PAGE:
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Mr. George M. Smyzer (Amer. Jour. Pharm., 1862, p. 200) found the bark of the root to contain gum, albumen, starch, volatile oil, of disagreeable taste and odor, fixed, oil, and probably potassium nitrate. No tannin was present. The active properties of the root he believes to be due both to the volatile oil and an acrid, soft resin, soluble in alcohol and ether; another brittle resin, soluble in ether, but insoluble in alcohol, is inert. The leaves yield to water a bitter infusion, resembling in taste that of hops, and containing tannic and gallic acids. The fruit is likewise bitter, and yields the same resins as the root. Justin Steer (ibid., 1867, p. 337) believes the bitterness of the root-bark and its virtues, as a tonic, to be due to berberine. More recently (Jahresb. der Pharm., 1896, p. 510), E. Schulze found the root of Ptelea trifoliata, to contain the base arginine (C6H14N4O2), a constituent of germinating Lupinus luteus, and other plants, and one of the decomposition products of horn, obtained when treating it with hydrochloric acid and stannous chloride (S. G. Hedin, Chem. Centralblatt, Vol. II, 1894, p. 993; and Vol. I, 1896, p. 118). It is characterized by a dark-blue crystallizable compound with copper nitrate [C6H14N4O2]2.Cu[NO3]2.3H2O).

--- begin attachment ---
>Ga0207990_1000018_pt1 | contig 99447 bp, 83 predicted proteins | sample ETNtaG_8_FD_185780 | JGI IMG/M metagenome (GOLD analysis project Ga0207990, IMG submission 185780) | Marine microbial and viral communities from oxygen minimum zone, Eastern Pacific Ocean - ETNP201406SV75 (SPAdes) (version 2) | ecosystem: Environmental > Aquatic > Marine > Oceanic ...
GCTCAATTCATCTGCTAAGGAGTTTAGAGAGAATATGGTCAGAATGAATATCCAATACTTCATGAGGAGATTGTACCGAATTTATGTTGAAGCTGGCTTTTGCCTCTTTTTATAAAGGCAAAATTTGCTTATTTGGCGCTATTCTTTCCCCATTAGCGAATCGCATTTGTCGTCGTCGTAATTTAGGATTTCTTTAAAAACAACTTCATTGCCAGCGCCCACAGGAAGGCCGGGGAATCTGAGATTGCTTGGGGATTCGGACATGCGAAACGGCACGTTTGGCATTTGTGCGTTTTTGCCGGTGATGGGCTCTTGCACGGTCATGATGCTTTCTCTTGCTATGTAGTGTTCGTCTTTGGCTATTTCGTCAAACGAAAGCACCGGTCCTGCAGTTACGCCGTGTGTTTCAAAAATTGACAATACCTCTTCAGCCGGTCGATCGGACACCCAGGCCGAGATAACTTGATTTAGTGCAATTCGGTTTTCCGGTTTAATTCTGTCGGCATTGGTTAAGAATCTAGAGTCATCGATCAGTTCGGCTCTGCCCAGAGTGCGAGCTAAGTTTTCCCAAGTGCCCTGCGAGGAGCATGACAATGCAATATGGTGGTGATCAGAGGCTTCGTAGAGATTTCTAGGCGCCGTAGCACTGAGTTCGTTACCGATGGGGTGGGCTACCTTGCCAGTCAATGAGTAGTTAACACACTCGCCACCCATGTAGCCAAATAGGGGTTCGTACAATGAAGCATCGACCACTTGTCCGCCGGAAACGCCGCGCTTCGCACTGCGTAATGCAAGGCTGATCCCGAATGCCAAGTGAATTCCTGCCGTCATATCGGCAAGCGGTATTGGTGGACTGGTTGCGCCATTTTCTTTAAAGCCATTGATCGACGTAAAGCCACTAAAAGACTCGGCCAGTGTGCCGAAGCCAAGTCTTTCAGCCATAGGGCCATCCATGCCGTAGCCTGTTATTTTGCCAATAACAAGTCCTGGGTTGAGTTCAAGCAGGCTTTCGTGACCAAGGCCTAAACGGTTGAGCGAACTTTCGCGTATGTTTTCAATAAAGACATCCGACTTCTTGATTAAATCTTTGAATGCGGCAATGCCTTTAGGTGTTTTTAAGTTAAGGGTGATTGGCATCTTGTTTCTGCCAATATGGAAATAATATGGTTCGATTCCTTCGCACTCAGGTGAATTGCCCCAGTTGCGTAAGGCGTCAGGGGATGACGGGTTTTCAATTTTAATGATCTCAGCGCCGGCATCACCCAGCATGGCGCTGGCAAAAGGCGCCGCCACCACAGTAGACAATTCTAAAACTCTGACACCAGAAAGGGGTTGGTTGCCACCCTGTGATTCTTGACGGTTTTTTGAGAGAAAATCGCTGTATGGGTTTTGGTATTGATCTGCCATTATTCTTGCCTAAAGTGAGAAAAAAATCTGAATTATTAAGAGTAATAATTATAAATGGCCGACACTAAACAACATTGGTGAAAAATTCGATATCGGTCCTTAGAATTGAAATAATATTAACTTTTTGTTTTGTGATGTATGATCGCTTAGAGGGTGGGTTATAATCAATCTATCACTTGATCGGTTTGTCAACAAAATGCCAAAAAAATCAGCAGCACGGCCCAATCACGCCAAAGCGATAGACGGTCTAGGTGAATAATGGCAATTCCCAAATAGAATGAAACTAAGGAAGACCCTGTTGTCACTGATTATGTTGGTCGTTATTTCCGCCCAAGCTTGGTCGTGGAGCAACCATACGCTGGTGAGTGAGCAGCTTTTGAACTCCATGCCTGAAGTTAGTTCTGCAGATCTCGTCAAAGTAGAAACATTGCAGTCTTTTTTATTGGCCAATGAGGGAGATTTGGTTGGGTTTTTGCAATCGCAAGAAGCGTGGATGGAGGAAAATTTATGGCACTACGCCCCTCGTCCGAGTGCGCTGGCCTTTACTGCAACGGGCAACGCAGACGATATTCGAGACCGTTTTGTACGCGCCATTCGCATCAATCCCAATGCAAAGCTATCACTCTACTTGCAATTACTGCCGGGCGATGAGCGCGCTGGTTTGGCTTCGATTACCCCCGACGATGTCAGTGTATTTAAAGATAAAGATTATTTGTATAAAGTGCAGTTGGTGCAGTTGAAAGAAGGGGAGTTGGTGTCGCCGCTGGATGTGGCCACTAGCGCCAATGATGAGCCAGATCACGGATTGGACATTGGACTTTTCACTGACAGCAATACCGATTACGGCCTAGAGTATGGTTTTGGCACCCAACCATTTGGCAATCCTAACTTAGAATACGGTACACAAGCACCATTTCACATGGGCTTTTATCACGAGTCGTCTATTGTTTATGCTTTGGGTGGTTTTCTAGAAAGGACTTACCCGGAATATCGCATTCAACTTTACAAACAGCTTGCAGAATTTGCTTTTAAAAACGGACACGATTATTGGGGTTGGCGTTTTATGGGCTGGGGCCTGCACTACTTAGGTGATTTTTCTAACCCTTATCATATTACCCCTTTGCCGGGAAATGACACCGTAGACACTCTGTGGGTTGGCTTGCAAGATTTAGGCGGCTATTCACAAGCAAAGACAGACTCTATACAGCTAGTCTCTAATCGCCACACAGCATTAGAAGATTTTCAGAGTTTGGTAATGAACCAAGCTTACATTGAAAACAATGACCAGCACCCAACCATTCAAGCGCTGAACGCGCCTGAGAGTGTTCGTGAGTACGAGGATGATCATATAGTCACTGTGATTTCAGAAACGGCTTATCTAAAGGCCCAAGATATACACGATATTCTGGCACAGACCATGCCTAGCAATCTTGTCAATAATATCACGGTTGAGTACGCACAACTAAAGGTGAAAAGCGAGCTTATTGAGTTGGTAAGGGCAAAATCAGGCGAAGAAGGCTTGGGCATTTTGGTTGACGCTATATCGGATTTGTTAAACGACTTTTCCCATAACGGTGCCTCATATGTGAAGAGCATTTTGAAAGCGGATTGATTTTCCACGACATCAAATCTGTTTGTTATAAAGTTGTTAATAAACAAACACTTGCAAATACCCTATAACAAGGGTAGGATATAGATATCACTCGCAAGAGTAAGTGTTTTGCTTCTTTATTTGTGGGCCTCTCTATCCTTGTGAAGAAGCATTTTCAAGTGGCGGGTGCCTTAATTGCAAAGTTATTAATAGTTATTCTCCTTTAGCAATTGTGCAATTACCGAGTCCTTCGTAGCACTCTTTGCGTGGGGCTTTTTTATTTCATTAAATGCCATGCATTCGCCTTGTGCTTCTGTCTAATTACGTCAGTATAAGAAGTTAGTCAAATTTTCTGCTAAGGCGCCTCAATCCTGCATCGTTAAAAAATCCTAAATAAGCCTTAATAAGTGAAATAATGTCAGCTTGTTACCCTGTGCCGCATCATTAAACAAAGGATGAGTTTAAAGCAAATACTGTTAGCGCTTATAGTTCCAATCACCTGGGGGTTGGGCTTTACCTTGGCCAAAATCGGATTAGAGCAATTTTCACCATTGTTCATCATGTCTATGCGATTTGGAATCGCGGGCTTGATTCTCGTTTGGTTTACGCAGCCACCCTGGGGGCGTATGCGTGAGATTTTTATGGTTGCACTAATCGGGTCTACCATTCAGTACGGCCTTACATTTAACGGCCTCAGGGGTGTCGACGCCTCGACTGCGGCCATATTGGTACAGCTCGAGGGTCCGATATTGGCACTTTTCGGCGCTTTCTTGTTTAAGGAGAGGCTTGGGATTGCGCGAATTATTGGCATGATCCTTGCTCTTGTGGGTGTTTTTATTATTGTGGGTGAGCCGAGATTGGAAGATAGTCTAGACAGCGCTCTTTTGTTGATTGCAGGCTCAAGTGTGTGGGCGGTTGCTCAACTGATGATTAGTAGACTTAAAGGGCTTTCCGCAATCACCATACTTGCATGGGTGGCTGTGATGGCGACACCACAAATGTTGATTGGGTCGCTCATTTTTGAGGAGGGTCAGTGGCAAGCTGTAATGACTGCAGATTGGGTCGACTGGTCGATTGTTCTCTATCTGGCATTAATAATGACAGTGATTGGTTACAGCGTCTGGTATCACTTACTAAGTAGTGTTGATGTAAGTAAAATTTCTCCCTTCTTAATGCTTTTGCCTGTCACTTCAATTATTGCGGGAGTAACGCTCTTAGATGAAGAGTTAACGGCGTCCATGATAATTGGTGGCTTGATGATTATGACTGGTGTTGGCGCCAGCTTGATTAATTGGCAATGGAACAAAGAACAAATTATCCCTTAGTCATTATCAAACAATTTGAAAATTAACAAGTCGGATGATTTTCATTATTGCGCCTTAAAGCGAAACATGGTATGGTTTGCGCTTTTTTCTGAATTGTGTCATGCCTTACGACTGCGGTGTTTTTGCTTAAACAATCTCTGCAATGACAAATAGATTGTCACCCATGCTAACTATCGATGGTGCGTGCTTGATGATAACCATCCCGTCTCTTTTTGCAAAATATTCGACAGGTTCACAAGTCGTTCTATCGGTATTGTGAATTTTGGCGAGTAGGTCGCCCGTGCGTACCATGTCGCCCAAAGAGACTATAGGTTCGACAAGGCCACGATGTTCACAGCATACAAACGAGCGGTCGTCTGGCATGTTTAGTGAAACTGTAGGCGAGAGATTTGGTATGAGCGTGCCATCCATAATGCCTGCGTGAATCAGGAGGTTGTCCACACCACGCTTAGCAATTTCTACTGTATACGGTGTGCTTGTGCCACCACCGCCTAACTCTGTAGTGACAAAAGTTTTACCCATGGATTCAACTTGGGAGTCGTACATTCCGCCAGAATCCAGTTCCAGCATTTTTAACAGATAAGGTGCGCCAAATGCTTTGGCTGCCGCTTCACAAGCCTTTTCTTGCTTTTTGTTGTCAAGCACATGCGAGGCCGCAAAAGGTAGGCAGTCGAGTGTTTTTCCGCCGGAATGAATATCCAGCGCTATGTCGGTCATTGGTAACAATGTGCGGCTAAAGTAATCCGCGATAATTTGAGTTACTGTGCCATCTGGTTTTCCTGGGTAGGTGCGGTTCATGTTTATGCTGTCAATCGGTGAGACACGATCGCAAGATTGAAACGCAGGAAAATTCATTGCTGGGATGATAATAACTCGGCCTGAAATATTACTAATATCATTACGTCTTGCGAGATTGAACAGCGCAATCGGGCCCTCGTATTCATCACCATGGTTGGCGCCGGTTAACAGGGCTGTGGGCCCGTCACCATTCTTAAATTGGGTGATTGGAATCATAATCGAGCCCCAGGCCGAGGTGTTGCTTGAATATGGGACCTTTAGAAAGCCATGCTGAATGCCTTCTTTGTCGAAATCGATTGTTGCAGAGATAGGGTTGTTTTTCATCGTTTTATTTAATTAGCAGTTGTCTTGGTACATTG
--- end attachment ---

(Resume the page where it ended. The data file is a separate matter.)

Properties and Uses:
The bark of the root is used in medicine. It contains a large quantity of a peculiar, pungent, and sickening oil, on which the greater portion of its action depends. It acts as a stimulant and relaxant, slowly exciting the stomach and circulation, and expending a considerable portion of its power on the lungs. It is classed as a stimulating tonic, exerting a mild laxative influence, and employed with much praise in bilious intermittents; but it often proves very disagreeable to the stomach, and can not be used in any considerable quantities without creating a burning sensation, disgust, and a stinging erysipelatous eruption on the surface. Within a few years past, it has been commended in the highest terms for asthma. My own experience scarcely justifies much hope from it in this direction; but it is quite stimulating to the lungs, and may be used, in combination with milder and more agreeable agents, in old and debilitated coughs. Dose of the powder, ten to fifteen grains three times a day. Water does not act well on it; but diluted alcohol forms a tincture of considerable power, of which a fluid drachm may be used three times a day. Not uncommonly a portion of the oil separates and floats atop, on adding this tincture to water or sirup. The oil (oleo-resin) is sometimes obtained by making a saturated tincture with absolute alcohol, adding this to water, and distilling on" the alcohol. The oil remains floating on the water, from which it can easily be removed. It has been called ptelein; and is a yellowish- brown oil, nearly as thick as molasses, of a very disagreeable odor and taste, and acting powerfully on the fauces and lungs.
Lloydia. 1973 Sep;36(3):333-7.
Coumarins and alkaloids from Ptelea trifoliata ssp. pallida var. confinis.
(Szendrei K, Novak I, Petz M, Reisch J, Bailey HE, Bailey VL.)